Prior to its release, they played it in its entirety during a tour and their City Hall show is legendary as the one, during which, Rick Wakeman ate a curry. I was there but was too far back to smell the culinary distraction.
On Sunday we got two full tracks and excerpts from a third. Ritual is generally thought as the best, with an extended percussion break accompanied by some impressive lighting as Allan White took over the drum chair, the chap he replaced probably getting more from a tambourine.
They all came back for the inevitable encores of Roundabout and Starship Trooper which earned a standing ovation. 
Ricko Waco used to think there'll be a group called Yes years into the future when they're all part of the history books, but has since said any group without Jon Anderson is a tribute group, even one with his son on keys.
Steve Howe may have a credibility issue, with a keyboardist who played on one album in 1980 and has never played with Anderson, a super-fan who briefly played rhythm (like Howe needed it) handling bass, a singer who sounds like Anderson and a drummer. Bruford out of retirement? Unlikely. A certain Dylan? I'd certainly like to see that sometime in the future and it's high time he stopped being a Blockhead.
Meanwhile, Anderson has Wakeman as well as Trevor Raben, who reinvented the band in the eighties, though most think for the worse. Another Union perhaps, leading to another classic(ish) line-up? Watch this space!   
Steve T.

1 comment :

Steve T said...

Apparently there's a comment on facebook questioning whether this is Jazz. The short answer is no but the long answer is far more complex. Certainly the musicians in this band were all well versed in Jazz and they are one of the few rock bands who could stand with Jazz musicians. There was enormous cross-fertilisation between progressive rock and Jazz-rock, with Stanley Clark expressing his admiration for Chris Squire. Many of todays Jazz musicians take influences from prog rock. Some people think Soft Machine are Jazz but most think they're prog-rock. I saw Henry Cow at the London Jazz Festival a couple of years back. In his book, Listening to the Future, Martin put both these bands, as well as Jazz-rock mainstays Mahavishnu Orchestra (MO) in his 'front-line' of prog bands. Red era King Crimson may never have happened without MO. Experimental rock bands (progressive in all but name) like Zappa, Beefheart and Santana are all enormously influenced by Jazz.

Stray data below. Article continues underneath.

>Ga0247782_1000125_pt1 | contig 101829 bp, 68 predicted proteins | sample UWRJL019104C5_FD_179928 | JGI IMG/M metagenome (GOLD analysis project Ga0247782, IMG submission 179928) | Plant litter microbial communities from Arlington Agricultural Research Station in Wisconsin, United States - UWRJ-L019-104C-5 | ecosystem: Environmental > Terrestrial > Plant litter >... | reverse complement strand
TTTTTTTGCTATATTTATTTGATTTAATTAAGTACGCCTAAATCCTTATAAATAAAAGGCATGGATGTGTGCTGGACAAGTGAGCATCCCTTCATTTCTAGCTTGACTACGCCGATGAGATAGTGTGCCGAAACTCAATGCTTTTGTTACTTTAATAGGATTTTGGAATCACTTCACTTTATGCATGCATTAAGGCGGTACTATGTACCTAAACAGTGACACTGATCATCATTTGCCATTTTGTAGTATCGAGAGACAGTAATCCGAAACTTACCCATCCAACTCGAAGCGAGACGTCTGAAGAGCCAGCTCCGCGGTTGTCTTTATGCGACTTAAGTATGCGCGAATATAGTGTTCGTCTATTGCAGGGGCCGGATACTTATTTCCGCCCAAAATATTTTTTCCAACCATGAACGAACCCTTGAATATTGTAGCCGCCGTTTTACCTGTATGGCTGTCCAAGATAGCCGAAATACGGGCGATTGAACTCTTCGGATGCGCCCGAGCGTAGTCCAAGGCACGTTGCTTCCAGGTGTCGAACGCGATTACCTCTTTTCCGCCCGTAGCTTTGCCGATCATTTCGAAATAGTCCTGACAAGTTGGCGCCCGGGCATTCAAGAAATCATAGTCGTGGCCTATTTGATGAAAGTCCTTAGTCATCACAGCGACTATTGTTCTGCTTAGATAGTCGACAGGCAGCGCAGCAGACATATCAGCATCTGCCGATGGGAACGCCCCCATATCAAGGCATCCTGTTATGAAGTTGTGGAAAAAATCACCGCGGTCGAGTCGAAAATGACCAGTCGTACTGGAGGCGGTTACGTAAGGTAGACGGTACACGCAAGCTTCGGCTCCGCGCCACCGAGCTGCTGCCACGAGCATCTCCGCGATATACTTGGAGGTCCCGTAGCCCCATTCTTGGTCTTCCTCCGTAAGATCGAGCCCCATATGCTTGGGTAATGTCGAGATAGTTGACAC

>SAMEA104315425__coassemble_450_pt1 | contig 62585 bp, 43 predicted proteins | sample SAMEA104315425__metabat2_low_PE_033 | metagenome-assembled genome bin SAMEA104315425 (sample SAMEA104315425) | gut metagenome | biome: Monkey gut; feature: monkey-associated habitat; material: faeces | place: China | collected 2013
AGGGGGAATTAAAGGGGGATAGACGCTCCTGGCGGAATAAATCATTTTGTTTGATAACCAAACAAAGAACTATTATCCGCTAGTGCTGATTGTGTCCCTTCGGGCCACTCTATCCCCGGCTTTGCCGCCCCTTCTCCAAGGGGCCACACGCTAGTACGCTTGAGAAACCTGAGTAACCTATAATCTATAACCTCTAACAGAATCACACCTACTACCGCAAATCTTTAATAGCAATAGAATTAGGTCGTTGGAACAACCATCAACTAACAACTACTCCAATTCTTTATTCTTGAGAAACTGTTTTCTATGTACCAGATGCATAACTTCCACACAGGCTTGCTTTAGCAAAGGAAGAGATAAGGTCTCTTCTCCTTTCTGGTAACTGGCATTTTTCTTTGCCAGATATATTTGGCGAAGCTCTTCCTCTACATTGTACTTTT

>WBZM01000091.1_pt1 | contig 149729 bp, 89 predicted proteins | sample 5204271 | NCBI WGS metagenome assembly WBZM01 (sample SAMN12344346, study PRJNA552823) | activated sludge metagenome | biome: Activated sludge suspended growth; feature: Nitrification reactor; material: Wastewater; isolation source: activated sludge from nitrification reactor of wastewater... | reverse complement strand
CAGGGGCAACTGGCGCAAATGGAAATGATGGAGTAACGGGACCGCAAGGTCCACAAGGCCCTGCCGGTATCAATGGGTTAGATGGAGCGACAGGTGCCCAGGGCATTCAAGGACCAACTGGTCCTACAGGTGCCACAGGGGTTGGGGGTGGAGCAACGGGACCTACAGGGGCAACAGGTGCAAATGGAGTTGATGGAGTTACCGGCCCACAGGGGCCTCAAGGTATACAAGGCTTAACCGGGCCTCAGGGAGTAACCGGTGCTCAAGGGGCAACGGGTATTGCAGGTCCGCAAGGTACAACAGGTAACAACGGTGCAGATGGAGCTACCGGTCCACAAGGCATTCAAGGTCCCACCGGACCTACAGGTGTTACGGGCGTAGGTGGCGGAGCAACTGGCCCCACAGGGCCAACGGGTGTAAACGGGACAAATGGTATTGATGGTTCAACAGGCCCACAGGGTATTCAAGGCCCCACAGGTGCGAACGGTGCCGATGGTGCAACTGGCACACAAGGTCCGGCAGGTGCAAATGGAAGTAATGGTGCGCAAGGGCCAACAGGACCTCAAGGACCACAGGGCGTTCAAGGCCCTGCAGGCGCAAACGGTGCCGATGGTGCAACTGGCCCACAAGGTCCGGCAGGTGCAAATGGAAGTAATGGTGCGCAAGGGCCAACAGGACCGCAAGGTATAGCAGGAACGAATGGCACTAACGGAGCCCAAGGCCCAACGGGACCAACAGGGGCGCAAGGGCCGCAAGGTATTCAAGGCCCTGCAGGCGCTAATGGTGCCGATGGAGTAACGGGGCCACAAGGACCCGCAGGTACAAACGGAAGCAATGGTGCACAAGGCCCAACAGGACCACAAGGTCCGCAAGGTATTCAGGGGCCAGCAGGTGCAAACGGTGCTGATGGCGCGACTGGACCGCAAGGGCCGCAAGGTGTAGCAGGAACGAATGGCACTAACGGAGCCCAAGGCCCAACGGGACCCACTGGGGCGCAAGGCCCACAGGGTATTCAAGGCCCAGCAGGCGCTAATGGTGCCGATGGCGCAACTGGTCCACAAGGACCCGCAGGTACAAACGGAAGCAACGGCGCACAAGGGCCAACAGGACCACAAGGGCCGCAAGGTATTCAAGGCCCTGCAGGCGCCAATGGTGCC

Peel has been dead a while now and prog has been entirely re-evaluated and gained enormous credibility with hundreds of new bands and a highly successful mag. All despite over four decades of anti-prog in the media. It's worth noting that Yes, Genesis, Tull and Henry Cow were amongst Peels favourite bands in the early seventies until, spotting that rock was in decline, he swapped to punk-rock to extend his own career. In doing so he caused incalculable harm to music in this country and it's only now people are becoming interested in music again, instead of naughty popstars who are just so anti-establishment.
My own view is that Jazz will become the catch-all term for C20th music which isn't just the nice verses and choruses, haircuts and novelties of media music, and will include the best soul, funk and rock, including the best of the prog bands.